On Saturday night, I joined 250 or so of my fellow Muslim and Jewish Angelinos at a storytelling event hosted by Mack Sennett Studios and sponsored by NewGround, an organization working to “replace the current atmosphere of mutual suspicion among Jews and Muslims” with a feeling of trust, partnership, and cooperation. At first, I thought the evening presented a missed opportunity. The performers were sincere and articulate, but most of them did not tell stories about “Standing Up for the Other,” as the title of the program promised. Rather, they told stories about friends or family members who were supportive of them in some way. Nice, but not the direct confrontation of conflict I was expecting. I was hoping we’d all be asked to wrestle with our assumptions, discuss politics, pave a grassroots way toward world peace.
I was nervous when I walked in the door, but largely because I’m anxious around large groups of strangers, even if they are all smiling at me. I relaxed when I realized we weren’t there to size each other up for “mutual suspicion,” and I also realized: we are the choir. Most folks willing to show up to an interfaith exchange don’t need preaching about the value of diversity and dialogue. It was all quite pleasant, but still, seemed purposeless. If we weren’t going to tackle anything serious, what was the point?
But then something shifted for me during a conversation with a young documentary filmmaker named Mustafa. We immediately connected as artists, and I asked him to teach me something in Arabic. He thought for a second and said, “iftah elbaab” which means “open the door.” I smiled. He’s got it, I thought. That’s exactly what we are doing here. But still, I wondered if it was enough.
We started talking about the theme of the evening, “otherness,” and we agreed that acknowledging subtle forms of resistance to the unfamiliar can have a transformative effect, so I decided to take a risk and admit something uncomfortable, thinking it might open the door to the kind of substantive engagement I was seeking. I told him about the immediate, visceral reaction I had to my German-speaking roommate when I moved into the dorms as a college freshman many years ago. I was a Jewish student with mostly Jewish friends, and it was agitating to hear my new friend speak what I considered to be the language of the enemy. I never even realized I equated “German” with “Nazi” until living with her forced me to interrogate my views.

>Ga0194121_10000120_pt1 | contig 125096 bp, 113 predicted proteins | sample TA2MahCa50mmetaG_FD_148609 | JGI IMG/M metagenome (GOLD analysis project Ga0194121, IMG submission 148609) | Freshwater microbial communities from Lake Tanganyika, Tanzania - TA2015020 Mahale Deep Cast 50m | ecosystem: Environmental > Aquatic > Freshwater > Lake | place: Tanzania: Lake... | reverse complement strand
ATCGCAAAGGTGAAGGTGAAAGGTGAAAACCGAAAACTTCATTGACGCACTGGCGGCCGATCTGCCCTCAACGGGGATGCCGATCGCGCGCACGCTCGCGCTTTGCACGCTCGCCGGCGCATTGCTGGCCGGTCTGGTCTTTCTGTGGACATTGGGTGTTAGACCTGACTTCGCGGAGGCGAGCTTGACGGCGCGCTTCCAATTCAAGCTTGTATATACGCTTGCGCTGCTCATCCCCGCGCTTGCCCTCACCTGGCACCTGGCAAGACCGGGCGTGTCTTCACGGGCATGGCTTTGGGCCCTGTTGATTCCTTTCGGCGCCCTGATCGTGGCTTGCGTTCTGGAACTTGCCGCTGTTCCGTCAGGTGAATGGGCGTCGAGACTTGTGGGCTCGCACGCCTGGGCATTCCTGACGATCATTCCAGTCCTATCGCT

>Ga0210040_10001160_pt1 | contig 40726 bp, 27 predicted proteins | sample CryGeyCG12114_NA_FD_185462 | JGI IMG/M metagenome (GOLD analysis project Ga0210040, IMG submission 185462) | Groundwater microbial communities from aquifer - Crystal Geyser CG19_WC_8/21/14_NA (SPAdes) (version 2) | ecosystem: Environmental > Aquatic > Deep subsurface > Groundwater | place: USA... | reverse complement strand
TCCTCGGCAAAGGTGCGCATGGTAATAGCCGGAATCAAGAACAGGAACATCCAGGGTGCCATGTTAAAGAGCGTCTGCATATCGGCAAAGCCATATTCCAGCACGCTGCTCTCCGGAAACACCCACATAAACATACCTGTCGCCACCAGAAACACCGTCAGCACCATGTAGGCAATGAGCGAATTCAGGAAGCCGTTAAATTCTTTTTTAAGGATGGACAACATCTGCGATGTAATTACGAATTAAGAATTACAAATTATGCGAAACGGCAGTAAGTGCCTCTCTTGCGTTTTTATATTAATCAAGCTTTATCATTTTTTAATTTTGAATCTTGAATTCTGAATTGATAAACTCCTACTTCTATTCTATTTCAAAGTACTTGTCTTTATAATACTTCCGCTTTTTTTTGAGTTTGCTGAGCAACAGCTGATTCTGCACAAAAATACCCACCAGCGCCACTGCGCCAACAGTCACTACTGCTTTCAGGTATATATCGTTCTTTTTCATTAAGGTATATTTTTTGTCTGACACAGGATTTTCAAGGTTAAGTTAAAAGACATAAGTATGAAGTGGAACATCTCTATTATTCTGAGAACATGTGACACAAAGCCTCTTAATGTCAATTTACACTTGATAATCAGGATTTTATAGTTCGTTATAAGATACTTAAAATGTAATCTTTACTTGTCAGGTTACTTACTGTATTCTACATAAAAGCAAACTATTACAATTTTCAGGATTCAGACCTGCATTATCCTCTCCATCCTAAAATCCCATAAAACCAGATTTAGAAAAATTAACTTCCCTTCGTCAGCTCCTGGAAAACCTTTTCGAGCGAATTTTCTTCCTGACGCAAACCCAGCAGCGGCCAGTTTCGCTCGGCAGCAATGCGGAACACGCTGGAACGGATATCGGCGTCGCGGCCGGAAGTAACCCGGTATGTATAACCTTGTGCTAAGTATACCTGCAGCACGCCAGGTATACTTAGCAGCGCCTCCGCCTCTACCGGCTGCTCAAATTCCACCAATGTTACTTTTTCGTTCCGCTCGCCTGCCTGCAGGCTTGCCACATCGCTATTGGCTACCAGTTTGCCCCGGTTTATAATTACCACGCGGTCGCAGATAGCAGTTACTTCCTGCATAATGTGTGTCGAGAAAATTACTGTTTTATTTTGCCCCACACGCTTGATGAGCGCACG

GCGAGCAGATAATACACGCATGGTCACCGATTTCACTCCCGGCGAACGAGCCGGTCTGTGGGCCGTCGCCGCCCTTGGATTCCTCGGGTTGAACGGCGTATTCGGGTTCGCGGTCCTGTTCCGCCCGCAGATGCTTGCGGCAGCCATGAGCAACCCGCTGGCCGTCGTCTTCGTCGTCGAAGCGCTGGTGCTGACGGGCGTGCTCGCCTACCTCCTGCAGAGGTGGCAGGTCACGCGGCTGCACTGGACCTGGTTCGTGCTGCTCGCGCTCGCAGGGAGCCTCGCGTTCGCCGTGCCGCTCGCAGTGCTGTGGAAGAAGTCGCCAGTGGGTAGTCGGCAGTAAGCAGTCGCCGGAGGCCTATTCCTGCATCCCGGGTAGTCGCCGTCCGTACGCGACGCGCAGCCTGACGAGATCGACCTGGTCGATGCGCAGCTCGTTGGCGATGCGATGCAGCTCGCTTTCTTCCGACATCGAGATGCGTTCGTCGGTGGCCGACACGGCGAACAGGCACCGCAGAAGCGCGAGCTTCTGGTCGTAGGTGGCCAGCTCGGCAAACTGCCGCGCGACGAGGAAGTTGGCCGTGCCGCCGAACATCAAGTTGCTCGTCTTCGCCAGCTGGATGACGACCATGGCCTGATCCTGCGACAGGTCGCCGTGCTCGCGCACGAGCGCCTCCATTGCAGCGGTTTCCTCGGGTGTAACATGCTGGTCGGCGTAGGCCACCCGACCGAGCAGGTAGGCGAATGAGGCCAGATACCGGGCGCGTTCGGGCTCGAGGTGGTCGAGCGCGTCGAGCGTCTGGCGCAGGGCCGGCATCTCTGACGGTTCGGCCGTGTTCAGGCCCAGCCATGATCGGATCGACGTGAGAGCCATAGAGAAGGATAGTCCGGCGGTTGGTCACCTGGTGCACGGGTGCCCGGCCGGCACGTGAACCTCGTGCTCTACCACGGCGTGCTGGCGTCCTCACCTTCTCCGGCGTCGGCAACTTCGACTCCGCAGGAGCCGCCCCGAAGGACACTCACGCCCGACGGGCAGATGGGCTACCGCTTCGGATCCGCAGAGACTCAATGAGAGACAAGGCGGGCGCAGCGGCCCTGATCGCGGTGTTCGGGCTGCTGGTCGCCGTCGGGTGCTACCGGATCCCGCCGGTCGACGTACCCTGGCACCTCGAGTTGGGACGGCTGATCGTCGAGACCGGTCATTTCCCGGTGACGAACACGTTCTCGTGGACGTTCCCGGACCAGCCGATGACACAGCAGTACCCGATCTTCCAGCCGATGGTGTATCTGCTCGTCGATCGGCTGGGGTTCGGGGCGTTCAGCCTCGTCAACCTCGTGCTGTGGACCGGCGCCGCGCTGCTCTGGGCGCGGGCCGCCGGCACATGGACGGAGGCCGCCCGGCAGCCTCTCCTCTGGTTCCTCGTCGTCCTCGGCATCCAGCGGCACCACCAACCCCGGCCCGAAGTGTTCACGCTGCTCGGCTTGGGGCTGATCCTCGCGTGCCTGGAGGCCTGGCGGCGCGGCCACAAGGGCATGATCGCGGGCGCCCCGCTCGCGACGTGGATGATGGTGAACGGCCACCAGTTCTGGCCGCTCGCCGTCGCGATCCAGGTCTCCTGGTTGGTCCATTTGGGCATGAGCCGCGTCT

“Oh, so did you avoid the showers when you knew she’d be there?” asked a girl who had joined my conversation with Mustafa. She saw the look on my face and said, “just a little Holocaust humor.” I do not have a sense of humor about the genocide of any group, least of all my own people. Whatever I expected about the evening, it certainly wasn’t that I’d be offended by a fellow, female Jew and feel such easy fellowship with a Muslim man. Mustafa seemed to share my discomfort with her joke, but he didn’t react to it as I did, so in some way, his presence made it easier for the three of us to acknowledge that humor is one of those means of testing a sociopolitical pulse. It can cross boundaries and open doors, at least to conversations as some form of evolution.
The friendly, relaxed environment made it easy to approach strangers and easy to ask questions. I was surprised that people were so willing to discuss former notions of prejudice. As I walked around the room listening to many of the Muslims greet each other with “As-Salaam Alaikum,” I recognized a subtle feeling inside of otherness, reinforced by my growing awareness that I was wearing shorts and a sleeveless shirt around several women who were covered in fabric from head to toe. My Jewish friend suggested that I put on my sweater so as not to offend. While I’d certainly observe custom and protocol at a religious service or while visiting a Muslim community, at this event, I opted for my own comfort. I wondered how the Muslim women dressed like me regarded the women in traditional garb. Do their different choices signal different values? I hesitated to ask, but next time I will.
While we didn’t really learn to “Stand Up for the Other,” it’s worth acknowledging small steps on NewGround. We had snacks and conversations, took some photos, joked about snapchat, heard some good stories. And it felt really good. I connected with many people I’d like to see again. I didn’t hold back and wait to be invited into discussions; I extended my hand and was warmly received every time. That in itself expands my sense of home here in Los Angeles, and makes me more likely to reach out to others, less likely to judge, more likely to ask questions, less likely to make assumptions, and more likely to feel connected, receptive, and optimistic.
Casual, social interactions can seem less significant than intense political debate, but they have a powerful, cumulative effect. They can replace rigid attitudes with curiosity and increasing comfort. The organizers deliberately avoided force-fed agendas and opted instead to help us approach each other as people first rather than as representatives of difference. NewGround has been named by our Governor as 2013’s “Faith-based Organization of the Year,” and since this year’s turnout was twice last year’s, I’m confident that 2014 will open the door for many more of us to enter the conversation.